I was surprised to hear that the celebration of Matins at St. Blasius is the only one regularly offered in the Island now. We are indeed privileged; though it is only a short time ago that we had it twice a month. I probably should not be surprised, as opportunities to attend services using the Book of Common Prayer have become more and more rare. We should, I feel, make the availability of Matins made known more widely, so that those who value the beauty of the 1662 Prayer Book can attend. We must make it easier to do so by having Matins at a regular time each month
We do have the celebration of Matins on the third Sunday each month unless that clashes with a major festival when the Eucharist takes precedent.
The strong sense some of us have that the Book of Common Prayer is God's treasured gift granted to the Church of England should need no defence by those brought up with the services. These have come under fire from well meaning people who claim the language is not that of later C20th when most of the simplifications have been made. The Prayer Book language, being C17th, was also not current even in my long ago youth; in the 1950's. Matins - with communion following about once a month- was the usual main Sunday service overall in the Church of England and we, old and young, more literate or less, coped with it perfectly well. It became familiar and understanding came with that familiarity.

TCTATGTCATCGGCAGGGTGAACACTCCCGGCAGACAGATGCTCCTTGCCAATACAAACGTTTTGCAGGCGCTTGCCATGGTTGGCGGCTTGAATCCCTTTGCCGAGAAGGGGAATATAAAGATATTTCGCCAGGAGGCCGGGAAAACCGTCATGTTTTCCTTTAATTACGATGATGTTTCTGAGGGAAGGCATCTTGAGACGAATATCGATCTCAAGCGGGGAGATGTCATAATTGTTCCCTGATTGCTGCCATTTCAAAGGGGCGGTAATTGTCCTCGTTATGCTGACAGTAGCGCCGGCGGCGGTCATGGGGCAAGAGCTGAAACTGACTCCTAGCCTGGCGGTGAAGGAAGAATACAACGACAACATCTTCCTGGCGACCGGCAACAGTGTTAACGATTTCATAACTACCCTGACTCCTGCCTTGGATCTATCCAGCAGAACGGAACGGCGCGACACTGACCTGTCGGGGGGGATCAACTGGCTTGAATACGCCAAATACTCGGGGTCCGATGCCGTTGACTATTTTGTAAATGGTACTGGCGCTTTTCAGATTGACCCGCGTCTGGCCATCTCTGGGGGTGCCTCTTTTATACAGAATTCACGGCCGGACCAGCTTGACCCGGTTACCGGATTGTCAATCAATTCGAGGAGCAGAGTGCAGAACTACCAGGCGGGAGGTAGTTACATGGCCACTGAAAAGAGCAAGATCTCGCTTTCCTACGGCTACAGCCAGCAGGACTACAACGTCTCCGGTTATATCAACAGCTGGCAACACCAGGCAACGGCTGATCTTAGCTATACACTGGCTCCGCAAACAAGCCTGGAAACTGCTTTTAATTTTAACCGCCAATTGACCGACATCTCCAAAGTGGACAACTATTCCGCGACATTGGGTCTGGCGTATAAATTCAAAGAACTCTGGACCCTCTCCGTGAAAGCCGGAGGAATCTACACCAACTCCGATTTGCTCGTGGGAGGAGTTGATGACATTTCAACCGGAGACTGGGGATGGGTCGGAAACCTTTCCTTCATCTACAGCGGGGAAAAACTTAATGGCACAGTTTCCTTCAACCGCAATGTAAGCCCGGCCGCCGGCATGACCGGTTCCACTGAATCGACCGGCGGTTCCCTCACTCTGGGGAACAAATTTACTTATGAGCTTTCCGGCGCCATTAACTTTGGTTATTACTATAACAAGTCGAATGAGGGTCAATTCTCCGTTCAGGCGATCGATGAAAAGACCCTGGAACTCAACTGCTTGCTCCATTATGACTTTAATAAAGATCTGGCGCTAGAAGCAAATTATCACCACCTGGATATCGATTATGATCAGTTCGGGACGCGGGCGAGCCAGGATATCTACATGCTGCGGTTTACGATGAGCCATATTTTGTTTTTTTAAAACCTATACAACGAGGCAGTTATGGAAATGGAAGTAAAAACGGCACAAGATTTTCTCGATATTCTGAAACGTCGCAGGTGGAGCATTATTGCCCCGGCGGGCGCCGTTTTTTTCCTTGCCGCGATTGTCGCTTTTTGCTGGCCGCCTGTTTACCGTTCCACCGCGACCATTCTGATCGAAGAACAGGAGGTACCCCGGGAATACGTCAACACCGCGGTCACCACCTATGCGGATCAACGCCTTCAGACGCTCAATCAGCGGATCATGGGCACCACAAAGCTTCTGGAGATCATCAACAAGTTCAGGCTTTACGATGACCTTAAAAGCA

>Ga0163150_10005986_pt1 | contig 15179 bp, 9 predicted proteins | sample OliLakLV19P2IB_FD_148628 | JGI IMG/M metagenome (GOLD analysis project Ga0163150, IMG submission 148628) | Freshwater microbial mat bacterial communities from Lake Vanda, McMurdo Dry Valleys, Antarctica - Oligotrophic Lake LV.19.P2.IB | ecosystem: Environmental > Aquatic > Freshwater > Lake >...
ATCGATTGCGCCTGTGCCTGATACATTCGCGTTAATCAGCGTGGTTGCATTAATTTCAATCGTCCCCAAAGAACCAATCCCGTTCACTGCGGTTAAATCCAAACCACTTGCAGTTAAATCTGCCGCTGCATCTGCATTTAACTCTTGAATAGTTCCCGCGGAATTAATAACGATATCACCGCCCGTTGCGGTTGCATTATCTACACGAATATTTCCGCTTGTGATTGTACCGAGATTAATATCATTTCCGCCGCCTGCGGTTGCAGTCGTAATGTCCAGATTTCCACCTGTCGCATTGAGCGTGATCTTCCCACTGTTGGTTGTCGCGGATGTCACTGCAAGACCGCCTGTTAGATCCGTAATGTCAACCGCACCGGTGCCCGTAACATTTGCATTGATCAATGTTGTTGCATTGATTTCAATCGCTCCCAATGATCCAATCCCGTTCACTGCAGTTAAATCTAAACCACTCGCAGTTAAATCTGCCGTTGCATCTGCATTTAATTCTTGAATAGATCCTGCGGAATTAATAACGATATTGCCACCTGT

The richness and beauty of the prose seeped into our consciousness and I believe evoked responses that flat modernity will never achieve.
The old "Thee" and "Thou" by which God is addressed haven't been in daily use, apart from some dialects, for hundreds of years. They are similar to the French "tu", a version of "you" which is closer and carries a respectful sense of belonging and love, being part of God's family. Many churches still use the traditional version of the Lord's Prayer (hallowed be thy name - thy will be done) it's familiar, it conveys reverent love, and I think few find it hard to understand.
A further rich gift to us is the language of the Psalms, of which Matins gives us experience. Good poetry, it's said, communicates before it is fully understood or, to be banal, reaches parts of our spirit plain language doesn't touch. We can hope that more churchgoers may learn to love this service and the echoing meanings of words that become parts of our language and thought, and which link us to our forebears in an unbroken stream of worship. These days of excuses for everything, we may become more aware of how "the devices and desires of our own hearts" lead us to "our manifold sins and wickedness" of which the older service is unafraid to speak.
All are most welcome to join us to celebrate Matins on the third Sunday of the month. Please check our website (st-blasius-church.org.uk) for details of our services.